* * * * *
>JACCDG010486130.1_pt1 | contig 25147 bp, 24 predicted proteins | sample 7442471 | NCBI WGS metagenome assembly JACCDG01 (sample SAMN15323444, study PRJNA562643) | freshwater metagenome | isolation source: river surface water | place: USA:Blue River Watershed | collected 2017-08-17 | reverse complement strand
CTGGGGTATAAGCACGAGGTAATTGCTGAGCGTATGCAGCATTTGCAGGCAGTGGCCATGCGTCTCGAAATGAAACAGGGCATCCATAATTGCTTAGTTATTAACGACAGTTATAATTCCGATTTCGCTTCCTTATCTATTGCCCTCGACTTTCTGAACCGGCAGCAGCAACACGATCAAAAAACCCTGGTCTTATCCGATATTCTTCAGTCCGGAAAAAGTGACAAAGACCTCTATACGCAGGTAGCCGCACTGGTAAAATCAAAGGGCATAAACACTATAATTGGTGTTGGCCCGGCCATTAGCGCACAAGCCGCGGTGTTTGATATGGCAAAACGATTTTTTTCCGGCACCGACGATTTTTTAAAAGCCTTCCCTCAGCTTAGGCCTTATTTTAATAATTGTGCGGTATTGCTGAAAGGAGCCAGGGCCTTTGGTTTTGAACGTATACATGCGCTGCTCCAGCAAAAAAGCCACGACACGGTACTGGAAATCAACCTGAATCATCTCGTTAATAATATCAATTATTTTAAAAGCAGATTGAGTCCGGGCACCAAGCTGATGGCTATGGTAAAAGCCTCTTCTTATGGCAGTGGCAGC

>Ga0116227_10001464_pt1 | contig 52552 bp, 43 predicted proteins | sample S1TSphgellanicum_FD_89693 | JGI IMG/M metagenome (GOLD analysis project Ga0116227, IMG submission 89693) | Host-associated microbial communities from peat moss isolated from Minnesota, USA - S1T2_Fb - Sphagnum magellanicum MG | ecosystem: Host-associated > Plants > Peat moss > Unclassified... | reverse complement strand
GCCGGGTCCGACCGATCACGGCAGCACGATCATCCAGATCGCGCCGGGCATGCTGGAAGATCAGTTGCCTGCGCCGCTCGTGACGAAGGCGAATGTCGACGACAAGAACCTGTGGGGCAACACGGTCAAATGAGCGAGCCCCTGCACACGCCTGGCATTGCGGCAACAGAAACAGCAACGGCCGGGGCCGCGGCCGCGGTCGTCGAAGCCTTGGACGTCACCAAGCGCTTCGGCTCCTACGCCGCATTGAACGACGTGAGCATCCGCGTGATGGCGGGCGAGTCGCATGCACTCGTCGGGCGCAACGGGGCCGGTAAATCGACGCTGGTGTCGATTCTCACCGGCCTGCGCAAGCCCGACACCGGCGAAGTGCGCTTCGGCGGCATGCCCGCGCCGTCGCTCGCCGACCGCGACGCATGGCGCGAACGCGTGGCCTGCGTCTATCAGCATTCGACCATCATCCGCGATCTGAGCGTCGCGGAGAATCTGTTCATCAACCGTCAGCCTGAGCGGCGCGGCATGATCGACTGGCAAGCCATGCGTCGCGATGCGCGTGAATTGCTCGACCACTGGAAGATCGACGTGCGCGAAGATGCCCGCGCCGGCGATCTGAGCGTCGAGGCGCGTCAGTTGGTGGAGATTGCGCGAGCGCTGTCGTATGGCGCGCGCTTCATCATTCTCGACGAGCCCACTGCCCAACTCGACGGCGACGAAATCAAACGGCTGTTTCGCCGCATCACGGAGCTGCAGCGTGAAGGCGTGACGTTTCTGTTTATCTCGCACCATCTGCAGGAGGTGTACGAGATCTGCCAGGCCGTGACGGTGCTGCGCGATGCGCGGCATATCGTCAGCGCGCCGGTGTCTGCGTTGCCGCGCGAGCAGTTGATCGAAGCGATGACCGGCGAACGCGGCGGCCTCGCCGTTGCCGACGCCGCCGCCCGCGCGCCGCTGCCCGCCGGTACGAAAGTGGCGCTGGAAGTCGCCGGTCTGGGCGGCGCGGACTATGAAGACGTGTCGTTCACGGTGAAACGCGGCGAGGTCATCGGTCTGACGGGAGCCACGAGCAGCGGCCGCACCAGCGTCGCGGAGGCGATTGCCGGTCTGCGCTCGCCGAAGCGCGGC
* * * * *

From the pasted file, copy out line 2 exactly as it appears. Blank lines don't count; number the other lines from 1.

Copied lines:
CTGGGGTATAAGCACGAGGTAATTGCTGAGCGTATGCAGCATTTGCAGGCAGTGGCCATGCGTCTCGAAATGAAACAGGGCATCCATAATTGCTTAGTTATTAACGACAGTTATAATTCCGATTTCGCTTCCTTATCTATTGCCCTCGACTTTCTGAACCGGCAGCAGCAACACGATCAAAAAACCCTGGTCTTATCCGATATTCTTCAGTCCGGAAAAAGTGACAAAGACCTCTATACGCAGGTAGCCGCACTGGTAAAATCAAAGGGCATAAACACTATAATTGGTGTTGGCCCGGCCATTAGCGCACAAGCCGCGGTGTTTGATATGGCAAAACGATTTTTTTCCGGCACCGACGATTTTTTAAAAGCCTTCCCTCAGCTTAGGCCTTATTTTAATAATTGTGCGGTATTGCTGAAAGGAGCCAGGGCCTTTGGTTTTGAACGTATACATGCGCTGCTCCAGCAAAAAAGCCACGACACGGTACTGGAAATCAACCTGAATCATCTCGTTAATAATATCAATTATTTTAAAAGCAGATTGAGTCCGGGCACCAAGCTGATGGCTATGGTAAAAGCCTCTTCTTATGGCAGTGGCAGC